I've spent years writing about "dark" media universes -- meaningful segments of consumer media usage that go unmeasured, and therefore, unaccounted for by media pros, including advertisers, agencies, etc. -- and now we have a benchmark for one of them: "alternative social media" platforms. According to new research released this morning by the Pew Research Center, about 6% of Americans now get their news regularly from these platforms, including BitChute, Gab, Gettr, Parler, Rumble, Telegram and Truth Social.
I'm not sure how Pew defined that universe, or why it left out things like 4Chan, 8kun (formerly 8chan), a variety of subreddits, and other new, emerging, clandestine, and even darker sites, apps and/or P2P communications platforms that I don't even know about.
What I do know, is that "dark social" has existed as long as there has been "lighted" social media, and -- with apologies to Pew -- it is actually the dominant form of social interaction.
I know this from earlier benchmark analyses now defunct content-sharing analytics platform Tynt share with me when it was still a startup and before it was acquired by 33across and it more or less went dark.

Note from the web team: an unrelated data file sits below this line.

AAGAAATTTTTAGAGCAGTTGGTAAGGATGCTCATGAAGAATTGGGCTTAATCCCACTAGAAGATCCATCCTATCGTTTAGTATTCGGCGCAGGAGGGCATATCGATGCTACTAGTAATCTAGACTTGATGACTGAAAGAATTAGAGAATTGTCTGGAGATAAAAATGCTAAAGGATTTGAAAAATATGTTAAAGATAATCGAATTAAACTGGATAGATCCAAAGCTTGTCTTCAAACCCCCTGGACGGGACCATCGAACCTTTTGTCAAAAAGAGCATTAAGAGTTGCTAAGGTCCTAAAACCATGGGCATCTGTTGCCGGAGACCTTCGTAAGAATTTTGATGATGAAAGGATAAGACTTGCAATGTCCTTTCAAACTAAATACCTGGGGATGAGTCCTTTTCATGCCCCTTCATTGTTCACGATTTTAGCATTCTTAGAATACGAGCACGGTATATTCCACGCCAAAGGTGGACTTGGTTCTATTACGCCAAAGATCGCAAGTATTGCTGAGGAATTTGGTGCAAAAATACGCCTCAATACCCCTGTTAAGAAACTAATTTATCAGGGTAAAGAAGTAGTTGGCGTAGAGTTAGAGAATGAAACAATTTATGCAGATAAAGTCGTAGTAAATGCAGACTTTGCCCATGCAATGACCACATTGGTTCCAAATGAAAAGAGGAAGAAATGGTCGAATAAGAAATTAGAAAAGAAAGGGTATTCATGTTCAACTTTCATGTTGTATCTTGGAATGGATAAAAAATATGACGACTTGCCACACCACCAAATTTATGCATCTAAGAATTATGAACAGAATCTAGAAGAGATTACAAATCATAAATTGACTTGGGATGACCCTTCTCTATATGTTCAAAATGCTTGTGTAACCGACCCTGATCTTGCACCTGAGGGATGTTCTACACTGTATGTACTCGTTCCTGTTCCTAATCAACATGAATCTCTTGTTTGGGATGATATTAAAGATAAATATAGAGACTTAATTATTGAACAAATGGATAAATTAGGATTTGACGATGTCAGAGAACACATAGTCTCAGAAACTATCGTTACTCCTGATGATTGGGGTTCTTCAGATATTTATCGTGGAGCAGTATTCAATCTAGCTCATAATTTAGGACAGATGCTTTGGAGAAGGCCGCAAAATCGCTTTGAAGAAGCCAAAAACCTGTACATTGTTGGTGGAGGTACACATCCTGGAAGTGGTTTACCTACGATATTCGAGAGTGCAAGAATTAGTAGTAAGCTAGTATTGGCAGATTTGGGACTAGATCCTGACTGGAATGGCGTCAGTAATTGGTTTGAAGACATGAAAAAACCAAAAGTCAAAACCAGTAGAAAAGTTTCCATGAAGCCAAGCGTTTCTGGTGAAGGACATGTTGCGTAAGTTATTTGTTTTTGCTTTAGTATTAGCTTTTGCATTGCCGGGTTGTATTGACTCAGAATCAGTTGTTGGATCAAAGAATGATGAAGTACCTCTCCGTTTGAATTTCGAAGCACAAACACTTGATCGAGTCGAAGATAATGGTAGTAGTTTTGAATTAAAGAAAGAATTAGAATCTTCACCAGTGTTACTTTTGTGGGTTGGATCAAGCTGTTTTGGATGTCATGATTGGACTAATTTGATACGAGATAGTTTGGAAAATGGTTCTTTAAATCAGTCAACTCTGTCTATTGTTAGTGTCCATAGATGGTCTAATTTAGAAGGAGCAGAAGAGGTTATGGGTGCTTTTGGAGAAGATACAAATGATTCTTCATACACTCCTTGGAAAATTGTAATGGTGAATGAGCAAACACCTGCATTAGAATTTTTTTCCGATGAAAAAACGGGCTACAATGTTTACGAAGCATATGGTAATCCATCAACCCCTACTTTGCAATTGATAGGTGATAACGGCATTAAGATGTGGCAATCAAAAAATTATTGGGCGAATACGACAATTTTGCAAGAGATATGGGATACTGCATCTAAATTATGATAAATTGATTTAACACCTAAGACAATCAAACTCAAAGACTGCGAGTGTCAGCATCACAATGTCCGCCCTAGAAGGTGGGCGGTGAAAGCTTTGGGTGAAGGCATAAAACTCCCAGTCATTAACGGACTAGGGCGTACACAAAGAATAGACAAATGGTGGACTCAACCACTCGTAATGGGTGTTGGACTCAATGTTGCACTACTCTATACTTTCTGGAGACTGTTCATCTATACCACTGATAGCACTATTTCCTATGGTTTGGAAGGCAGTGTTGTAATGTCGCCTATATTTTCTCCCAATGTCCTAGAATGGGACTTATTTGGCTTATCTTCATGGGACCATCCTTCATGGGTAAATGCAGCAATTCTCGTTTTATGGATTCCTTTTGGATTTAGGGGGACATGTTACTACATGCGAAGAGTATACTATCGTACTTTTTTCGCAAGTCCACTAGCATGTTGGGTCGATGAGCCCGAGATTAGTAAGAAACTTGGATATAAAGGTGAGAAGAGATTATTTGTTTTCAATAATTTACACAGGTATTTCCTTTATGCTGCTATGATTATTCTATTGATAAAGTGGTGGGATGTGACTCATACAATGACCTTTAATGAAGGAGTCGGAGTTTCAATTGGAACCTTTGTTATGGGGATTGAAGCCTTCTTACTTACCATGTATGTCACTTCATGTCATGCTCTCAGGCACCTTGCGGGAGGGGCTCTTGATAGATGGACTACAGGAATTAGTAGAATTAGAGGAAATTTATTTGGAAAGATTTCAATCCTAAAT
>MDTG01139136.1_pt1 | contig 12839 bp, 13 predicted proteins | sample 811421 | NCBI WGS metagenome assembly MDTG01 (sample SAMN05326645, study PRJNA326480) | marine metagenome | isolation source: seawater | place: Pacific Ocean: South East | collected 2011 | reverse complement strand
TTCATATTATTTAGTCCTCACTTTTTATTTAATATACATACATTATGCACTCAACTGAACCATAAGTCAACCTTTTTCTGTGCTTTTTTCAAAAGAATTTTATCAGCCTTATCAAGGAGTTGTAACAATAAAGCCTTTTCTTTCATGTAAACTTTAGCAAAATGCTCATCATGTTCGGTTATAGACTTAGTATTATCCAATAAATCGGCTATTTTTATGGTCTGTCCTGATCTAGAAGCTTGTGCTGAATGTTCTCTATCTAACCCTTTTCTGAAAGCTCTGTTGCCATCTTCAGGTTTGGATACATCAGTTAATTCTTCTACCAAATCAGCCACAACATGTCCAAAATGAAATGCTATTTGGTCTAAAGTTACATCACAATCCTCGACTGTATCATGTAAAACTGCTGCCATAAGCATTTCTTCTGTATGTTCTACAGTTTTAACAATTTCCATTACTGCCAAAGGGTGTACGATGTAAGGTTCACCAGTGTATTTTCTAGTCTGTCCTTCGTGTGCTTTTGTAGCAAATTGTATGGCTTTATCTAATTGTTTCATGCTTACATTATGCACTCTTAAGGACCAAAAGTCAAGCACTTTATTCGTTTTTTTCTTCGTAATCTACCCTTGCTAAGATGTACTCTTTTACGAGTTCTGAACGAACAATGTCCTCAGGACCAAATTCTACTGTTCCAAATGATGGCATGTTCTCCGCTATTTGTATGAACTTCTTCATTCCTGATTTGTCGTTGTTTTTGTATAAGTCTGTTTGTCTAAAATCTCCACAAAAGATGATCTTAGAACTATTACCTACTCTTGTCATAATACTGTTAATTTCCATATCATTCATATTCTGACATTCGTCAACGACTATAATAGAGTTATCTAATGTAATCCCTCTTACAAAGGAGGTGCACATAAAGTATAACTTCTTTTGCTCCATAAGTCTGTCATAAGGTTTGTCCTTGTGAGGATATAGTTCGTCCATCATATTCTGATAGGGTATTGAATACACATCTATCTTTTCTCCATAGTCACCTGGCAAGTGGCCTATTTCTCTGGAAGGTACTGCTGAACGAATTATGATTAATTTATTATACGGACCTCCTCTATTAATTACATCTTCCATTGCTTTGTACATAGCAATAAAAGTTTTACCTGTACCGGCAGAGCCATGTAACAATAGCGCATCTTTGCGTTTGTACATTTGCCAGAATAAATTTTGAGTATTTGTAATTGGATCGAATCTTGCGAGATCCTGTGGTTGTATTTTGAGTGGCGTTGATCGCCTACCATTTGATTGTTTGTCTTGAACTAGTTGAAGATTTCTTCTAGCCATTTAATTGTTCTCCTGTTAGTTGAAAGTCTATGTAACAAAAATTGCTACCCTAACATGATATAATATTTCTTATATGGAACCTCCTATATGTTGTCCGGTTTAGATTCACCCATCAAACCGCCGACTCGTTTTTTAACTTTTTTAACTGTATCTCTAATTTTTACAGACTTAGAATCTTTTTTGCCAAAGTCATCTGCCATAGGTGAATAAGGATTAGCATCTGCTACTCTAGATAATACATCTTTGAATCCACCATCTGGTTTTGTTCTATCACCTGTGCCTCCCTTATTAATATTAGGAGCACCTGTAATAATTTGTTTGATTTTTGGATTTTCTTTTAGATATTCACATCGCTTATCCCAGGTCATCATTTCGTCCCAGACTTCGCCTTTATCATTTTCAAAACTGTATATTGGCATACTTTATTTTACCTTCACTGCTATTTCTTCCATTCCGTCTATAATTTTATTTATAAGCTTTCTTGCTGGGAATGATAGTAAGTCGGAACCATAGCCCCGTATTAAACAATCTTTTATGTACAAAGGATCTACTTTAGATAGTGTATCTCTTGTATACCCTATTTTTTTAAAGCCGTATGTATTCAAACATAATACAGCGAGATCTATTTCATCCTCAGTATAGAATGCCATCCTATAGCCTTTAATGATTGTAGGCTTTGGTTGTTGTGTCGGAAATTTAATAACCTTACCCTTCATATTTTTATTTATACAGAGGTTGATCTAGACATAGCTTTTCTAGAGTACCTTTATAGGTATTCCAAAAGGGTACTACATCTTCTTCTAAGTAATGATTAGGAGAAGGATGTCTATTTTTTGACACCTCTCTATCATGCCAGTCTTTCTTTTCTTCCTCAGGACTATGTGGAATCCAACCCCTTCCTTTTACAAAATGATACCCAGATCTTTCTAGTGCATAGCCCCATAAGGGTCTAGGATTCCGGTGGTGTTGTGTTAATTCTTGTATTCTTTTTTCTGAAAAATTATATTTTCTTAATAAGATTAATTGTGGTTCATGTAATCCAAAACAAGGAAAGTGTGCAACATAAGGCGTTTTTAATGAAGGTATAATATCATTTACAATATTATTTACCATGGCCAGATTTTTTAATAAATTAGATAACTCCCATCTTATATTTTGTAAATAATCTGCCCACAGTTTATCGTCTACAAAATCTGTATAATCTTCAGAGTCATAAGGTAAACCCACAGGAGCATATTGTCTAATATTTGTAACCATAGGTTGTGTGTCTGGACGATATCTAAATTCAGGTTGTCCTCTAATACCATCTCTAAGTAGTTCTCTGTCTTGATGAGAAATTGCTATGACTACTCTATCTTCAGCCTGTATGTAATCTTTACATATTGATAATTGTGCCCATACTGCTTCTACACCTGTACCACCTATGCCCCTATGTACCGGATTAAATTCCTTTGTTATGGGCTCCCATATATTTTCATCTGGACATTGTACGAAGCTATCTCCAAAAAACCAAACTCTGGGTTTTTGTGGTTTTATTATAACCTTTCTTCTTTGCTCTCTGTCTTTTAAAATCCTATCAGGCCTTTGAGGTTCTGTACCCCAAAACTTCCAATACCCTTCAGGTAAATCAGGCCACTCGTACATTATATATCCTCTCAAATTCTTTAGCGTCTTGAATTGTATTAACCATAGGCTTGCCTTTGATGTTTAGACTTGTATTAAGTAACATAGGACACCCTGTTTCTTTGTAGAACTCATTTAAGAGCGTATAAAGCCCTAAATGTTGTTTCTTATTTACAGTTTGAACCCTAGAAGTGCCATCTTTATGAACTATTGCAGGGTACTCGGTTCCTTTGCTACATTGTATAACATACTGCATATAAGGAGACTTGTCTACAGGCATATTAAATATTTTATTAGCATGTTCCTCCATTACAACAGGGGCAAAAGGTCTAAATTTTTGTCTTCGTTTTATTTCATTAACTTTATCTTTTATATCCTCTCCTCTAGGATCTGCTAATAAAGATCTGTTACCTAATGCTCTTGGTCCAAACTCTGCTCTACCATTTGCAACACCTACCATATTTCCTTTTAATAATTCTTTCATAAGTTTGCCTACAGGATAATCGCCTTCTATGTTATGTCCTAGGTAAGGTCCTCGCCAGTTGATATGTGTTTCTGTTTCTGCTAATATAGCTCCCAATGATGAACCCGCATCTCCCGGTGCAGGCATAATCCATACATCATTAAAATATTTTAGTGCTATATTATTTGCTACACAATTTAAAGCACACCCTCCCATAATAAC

But more than a decade ago, its founder Derek Ball shared data with me utilizing its ingenious method of tracking what digital media platforms people cut-pasted-and-shared content with others on. What it found was that 70% of content-sharing was done via "dark social" platforms -- mainly peer-to-peer media such as email, SMS, and the burgeoning marketplace of direct messaging apps -- not on well-lit social platforms like Facebook, Twitter, Instagram, Pinterest, etc.
Moreover, Tynt also found that it wasn't just the volume of content-sharing taking place in the dark social universe, but the type of content people shared -- often the most sensitive, proprietary or dicey stuff you wouldn't necessarily want your mainstream social media followers to know or see.
So I've spent the past decade wondering what new ways people were sharing the kind of "alternative facts" that have contributed to the alternate realities that have been dividing U.S. society, social discourse, civics, and increasingly, the rule of law too.
So at least in terms of the most-lit parts of the alt social universe, we now know 6% of the population are heavy users who get news regularly from these sources.
Of course, that's the cume, not he average for each platform. The truth is only a fraction (2% of Americans) get news from Truth Social, Telegram or Rumble, and less so for the rest of the pack.